The president acknowledged the issue is difficult because "people occupy different realities." On one hand, there are law-abiding citizens who grew up hunting or going to the shooting range. Then there are residents in other parts of the country where it is easier for a teenager to purchase a gun than to buy a book.

"But all of us can agree that it makes sense to do everything we can to keep guns out of the hands of people who would try to do others harm or do themselves harm," he said.

The president once again called on Congress to establish an efficient system that doesn't inconvenience the lawful seller or purchaser, but rather ensures authorities are conducting the best background checks possible.

Following the deadly December 2012 shooting in Newtown, Connecticut, Obama made a large public relations push for stronger gun laws. The Senate ultimately didn't vote to expand background checks on all gun purchases. In a New York Times op-ed published earlier Thursday, Obama said he won't "campaign for, vote for or support any candidate, even in my own party, who does not support commonsense gun reform."

Cooper began the event by asking Obama personal questions—whether he ever has owned a gun and what he could say to Americans who believe he wants to take away their weapons. Obama admitted having little knowledge about guns, stemming from his childhood in Hawaii.

The audience was comprised of about 100 guests invited by CNN, including Andy Parker, the father of slain TV reporter Alison Parker, and Taya Kyle, the widow of Chris Kyle, the U.S. Navy SEAL who was portrayed in American Sniper.

Eight members of the audience, who ranged from gun owners to a sheriff to a man whose brother was killed by gun violence, asked Obama their questions.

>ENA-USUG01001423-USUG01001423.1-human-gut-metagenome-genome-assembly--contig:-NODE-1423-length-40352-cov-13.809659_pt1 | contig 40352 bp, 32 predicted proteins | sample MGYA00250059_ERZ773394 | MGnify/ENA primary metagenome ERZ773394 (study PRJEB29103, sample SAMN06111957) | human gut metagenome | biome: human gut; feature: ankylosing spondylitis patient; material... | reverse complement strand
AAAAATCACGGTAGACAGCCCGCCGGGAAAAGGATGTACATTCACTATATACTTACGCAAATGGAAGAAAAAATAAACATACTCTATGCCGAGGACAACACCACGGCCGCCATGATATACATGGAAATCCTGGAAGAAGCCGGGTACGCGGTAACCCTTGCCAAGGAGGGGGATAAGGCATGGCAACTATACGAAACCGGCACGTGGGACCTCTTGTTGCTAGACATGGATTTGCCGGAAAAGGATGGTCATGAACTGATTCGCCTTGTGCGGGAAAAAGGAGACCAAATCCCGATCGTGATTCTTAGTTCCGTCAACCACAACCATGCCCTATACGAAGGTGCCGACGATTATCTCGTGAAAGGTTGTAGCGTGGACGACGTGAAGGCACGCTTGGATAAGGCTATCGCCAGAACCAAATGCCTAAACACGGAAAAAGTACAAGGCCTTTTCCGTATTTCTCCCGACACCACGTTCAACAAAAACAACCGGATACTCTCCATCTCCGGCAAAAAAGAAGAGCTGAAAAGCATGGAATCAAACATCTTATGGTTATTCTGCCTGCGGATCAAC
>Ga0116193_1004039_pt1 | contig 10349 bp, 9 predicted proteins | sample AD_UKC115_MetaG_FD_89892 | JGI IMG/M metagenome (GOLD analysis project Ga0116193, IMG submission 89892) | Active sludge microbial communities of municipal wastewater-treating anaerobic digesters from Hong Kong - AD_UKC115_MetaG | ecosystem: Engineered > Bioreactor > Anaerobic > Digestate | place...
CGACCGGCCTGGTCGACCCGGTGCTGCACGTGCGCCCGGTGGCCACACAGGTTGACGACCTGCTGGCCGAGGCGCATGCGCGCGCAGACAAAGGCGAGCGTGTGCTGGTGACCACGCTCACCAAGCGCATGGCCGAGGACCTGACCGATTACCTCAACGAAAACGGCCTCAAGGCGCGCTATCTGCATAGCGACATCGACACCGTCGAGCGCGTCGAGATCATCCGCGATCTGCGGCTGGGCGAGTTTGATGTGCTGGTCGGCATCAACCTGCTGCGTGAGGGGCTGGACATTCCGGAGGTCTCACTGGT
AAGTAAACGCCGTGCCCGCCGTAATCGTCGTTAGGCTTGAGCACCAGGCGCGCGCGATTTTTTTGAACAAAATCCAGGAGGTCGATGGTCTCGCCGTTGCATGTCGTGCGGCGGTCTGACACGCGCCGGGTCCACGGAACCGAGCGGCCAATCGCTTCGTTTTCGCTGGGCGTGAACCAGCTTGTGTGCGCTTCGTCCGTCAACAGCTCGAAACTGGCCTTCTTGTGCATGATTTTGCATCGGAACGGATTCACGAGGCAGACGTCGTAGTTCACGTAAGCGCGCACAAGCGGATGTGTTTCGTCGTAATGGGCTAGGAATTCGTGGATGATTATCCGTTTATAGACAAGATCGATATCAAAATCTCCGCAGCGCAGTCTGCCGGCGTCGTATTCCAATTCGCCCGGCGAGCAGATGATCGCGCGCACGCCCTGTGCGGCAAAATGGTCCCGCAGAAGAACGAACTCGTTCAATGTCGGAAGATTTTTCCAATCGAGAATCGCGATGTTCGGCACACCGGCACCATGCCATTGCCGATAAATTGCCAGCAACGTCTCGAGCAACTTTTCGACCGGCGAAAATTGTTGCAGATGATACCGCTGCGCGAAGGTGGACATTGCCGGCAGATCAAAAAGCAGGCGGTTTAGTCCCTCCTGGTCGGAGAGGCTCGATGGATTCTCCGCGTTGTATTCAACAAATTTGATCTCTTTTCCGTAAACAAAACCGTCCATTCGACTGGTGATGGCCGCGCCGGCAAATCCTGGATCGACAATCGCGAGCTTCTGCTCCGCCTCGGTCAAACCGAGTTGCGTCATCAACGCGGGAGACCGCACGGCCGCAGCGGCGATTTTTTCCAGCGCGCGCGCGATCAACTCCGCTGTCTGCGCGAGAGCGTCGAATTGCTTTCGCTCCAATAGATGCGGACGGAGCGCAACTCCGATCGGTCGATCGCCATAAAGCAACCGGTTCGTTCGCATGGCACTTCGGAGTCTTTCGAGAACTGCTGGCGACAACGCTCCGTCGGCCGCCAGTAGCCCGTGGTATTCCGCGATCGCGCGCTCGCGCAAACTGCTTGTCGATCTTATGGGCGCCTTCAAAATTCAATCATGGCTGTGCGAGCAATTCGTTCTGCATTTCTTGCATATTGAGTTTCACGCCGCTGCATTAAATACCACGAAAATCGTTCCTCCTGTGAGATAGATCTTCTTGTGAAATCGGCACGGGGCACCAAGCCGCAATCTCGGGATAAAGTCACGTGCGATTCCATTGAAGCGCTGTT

"There really is nothing that we are proposing that prevents you or makes it harder for you to purchase a firearm if you need one," he told Kimberly Corban, a participant who questioned the president's plans to impose restrictions on guns.

Arizona Sheriff Paul Babeu asked how the government would get criminals and those with mental illnesses to follow stronger gun laws.

"Crime is always going to be with us, so I think it's really important for us not to suggest that if we can't solve every crime we shouldn't solve any crimes," Obama said to applause from the crowd.

A CNN/ORC poll released before the town hall found that a majority of Americans support the measures that Obama announced earlier this week. But less than half of the public said they think the actions will work.

During his address to the country on Tuesday, Obama shed tears as he spoke about the massacre at Sandy Hook Elementary School and other shootings. He was criticized for crying over gun deaths rather than for police officers or soldiers who die in the line of duty.

"There's a lot of heartache out there. And I don't suggest that this is the only kind of heartache we should be working on," he said.

"The goal here is just to make progress," he added later. "We've got to stop exaggerating or miscategorizing the issues of the other sides and just come up with some sensible areas that everyone agrees with."

This story has been updated to include information from the town hall.